Alyssa here. I have a hard time thinking how to describe my feelings about this post. I’m excited about it, but excited in a calm and awed way. I’m glad for it, glad that APW has readers from SO many walks of life, readers that don’t fit the typical demographic but still keep coming back because of the posts and the community. And I’m proud of it – proud of Melissa and her honesty and her bravery and her strong sense of self. And proud to be a part of a community that includes folks like Melissa. We’re kind of special, y’all know that, right?
I’ll be divorced next week.
Seems like a funny thing to admit on a wedding planning website, doesn’t it? I wonder sometimes when I read APW if there is anyone else out there. I wonder if any of you are like me, waiting for paperwork and writing checks to lawyers and having to admit to your boss that you’d like to be called another name (again) now, please, because you’re no longer part of the baby family you had been building. And at the same time, still reading about weddings.
I started reading APW during the planning process, something that seems like a million years and lifetimes ago. I liked the…well, practical aspect of what was said. How I wasn’t ever shamed (instead, celebrated!) for making my own choices, no matter what they were, as long as they were true. Then, after I got married, I liked to see what other people had done. I still read all of it, but found myself drawn to the wedding graduates, and especially to the Reclaiming Wife posts. I enjoyed getting to see how other people thought about weddings and marriage, and to look for understanding and connection to my own.
When my marriage started to crumble beneath me, I kept reading because I liked the hope Reclaiming Wife represents, this idea that if we don’t like what marriage is or how it’s defined in our lives, we can change it. Of course, Meg and APW mean change in a larger, cultural sense, but I took the message very much to heart. It was a chance for me to think about what marriage is, and what it can be, from a wider variety of perspectives than I was getting at home. It helped me figure out what I really wanted, what I really thought marriage should be. It helped, in part, for me to see that while I wanted everything written about on its pages, ultimately, I didn’t have it.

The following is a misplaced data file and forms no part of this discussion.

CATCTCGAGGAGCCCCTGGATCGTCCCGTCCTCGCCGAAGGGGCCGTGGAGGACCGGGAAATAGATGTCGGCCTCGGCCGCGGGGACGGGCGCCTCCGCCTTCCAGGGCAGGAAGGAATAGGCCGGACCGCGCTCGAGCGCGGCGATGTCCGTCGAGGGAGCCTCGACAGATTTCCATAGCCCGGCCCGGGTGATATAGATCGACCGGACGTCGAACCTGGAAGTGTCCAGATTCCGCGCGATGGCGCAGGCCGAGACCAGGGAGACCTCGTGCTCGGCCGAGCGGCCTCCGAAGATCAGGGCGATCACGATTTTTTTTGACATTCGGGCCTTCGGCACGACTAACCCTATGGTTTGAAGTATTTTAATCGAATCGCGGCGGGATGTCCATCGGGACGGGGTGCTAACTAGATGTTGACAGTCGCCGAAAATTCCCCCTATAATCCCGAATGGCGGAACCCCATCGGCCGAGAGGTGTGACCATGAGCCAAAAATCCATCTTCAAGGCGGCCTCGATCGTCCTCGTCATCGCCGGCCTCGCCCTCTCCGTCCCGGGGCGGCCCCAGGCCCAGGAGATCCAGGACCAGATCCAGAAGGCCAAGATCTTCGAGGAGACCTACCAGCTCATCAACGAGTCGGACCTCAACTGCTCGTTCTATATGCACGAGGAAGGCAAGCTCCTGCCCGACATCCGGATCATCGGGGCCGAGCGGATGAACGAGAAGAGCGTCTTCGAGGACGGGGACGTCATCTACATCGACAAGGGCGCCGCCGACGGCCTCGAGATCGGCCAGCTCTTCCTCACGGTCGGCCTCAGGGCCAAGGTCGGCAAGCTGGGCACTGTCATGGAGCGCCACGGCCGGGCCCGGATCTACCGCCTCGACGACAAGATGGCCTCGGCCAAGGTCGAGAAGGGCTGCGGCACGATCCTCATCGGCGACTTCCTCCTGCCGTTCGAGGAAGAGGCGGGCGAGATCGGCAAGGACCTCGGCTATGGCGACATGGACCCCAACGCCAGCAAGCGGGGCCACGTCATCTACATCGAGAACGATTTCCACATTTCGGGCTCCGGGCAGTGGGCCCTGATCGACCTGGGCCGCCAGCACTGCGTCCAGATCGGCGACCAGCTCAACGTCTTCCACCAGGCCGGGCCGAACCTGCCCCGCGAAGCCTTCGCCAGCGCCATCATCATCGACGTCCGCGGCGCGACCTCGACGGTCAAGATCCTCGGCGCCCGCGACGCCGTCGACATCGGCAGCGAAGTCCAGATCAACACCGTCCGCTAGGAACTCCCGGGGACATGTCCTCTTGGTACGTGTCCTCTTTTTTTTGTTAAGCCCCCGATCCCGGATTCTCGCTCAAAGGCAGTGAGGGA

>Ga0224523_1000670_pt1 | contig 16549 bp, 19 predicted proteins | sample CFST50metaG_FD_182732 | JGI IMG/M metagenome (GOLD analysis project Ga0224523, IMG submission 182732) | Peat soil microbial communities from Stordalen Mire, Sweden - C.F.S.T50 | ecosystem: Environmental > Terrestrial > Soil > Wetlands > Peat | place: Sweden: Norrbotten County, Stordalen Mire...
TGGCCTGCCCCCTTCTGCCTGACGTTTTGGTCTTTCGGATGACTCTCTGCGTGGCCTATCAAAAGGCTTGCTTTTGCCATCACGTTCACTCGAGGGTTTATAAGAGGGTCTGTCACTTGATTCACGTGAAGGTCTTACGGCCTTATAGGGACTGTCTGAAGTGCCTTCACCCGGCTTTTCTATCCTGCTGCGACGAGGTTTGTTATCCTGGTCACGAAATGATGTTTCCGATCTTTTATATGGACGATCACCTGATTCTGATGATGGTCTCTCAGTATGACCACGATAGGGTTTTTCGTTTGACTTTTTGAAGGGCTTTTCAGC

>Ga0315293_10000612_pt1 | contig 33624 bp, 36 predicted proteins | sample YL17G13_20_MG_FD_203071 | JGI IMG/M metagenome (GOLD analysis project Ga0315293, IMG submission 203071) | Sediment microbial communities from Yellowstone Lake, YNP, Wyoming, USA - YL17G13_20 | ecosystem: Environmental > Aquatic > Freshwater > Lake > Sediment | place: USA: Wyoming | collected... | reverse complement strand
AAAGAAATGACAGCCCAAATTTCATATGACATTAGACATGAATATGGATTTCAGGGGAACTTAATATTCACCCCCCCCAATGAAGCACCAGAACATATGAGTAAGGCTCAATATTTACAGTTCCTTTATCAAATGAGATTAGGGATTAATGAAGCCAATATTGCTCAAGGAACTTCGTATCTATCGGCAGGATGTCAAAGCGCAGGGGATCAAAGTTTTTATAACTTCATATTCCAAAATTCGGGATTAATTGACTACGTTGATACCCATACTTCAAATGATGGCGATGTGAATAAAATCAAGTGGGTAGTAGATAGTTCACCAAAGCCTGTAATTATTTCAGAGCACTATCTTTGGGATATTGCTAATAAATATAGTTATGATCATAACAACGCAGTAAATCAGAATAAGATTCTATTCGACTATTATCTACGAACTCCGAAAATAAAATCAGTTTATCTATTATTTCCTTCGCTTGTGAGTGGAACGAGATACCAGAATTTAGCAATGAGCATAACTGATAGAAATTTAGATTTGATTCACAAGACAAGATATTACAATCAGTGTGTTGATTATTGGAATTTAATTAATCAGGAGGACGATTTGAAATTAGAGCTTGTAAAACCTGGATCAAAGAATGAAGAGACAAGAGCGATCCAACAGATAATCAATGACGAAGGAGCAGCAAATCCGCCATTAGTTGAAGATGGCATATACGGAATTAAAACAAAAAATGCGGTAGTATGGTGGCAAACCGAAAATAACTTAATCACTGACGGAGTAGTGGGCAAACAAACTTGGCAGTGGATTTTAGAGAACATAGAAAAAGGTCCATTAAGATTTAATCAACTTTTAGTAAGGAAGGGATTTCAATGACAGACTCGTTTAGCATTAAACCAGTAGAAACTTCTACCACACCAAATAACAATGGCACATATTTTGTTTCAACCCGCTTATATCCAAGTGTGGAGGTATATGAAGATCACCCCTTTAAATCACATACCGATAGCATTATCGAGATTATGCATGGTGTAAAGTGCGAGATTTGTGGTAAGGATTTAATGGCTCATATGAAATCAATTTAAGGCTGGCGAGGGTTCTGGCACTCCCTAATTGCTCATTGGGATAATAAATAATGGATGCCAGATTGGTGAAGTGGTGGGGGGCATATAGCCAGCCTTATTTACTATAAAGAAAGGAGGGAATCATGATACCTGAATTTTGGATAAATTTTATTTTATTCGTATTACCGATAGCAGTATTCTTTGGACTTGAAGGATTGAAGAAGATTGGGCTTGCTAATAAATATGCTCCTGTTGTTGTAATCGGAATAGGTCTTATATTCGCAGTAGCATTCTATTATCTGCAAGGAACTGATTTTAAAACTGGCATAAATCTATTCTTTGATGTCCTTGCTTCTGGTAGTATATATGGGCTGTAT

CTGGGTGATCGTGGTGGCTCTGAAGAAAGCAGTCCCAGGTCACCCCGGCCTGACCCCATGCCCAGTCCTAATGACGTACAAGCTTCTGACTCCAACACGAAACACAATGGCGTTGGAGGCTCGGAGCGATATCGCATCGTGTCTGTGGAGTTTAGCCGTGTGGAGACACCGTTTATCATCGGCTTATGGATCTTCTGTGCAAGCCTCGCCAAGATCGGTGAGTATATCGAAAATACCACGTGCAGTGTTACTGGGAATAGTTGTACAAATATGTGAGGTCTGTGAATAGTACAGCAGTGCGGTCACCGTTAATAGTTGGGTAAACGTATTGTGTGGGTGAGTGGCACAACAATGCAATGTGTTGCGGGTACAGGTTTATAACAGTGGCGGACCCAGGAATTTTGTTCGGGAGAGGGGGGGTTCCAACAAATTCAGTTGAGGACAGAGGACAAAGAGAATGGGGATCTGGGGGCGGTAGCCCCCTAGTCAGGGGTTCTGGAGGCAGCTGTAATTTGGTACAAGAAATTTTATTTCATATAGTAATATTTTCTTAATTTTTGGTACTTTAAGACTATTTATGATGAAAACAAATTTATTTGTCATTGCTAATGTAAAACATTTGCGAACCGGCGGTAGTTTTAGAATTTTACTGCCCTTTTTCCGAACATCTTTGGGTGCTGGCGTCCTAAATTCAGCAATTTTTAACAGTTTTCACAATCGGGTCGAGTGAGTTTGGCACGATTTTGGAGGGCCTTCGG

In the past six months, I’ve left my husband, left one job, started and quit another job, and started graduate school. At one point in those six months, I had shoes and homes in three states. Some days, it feels totally overwhelming, and other days, I barely register that it’s happening. I remember wedding planning feeling like that. At times all-consuming, and at other times something you ignored because it just seemed insurmountable, this thing that would never happen to you, something you’d just be stuck planning, and never doing, for the rest of your life. But the wedding happened, and so will the divorce. So maybe, at this point, one week away from the biggest change I never wanted to make, that’s why I still read. To remember that this too shall pass. That when you least expect it, the people around you put on their elf hats (can you have Divorce Elves? I think so, and I love mine) and pitch in to give you what you need, and celebrate doing what is right for you. And maybe, just maybe, help you realize that there is hope out there. You might be the only one looking for it, and sometimes it might seem really far away, but it’s there. And, whether you’re like me or not, we can all be grateful for the support APW provides is the one lesson that fits us all: do what is true for you in your own self and for your own life.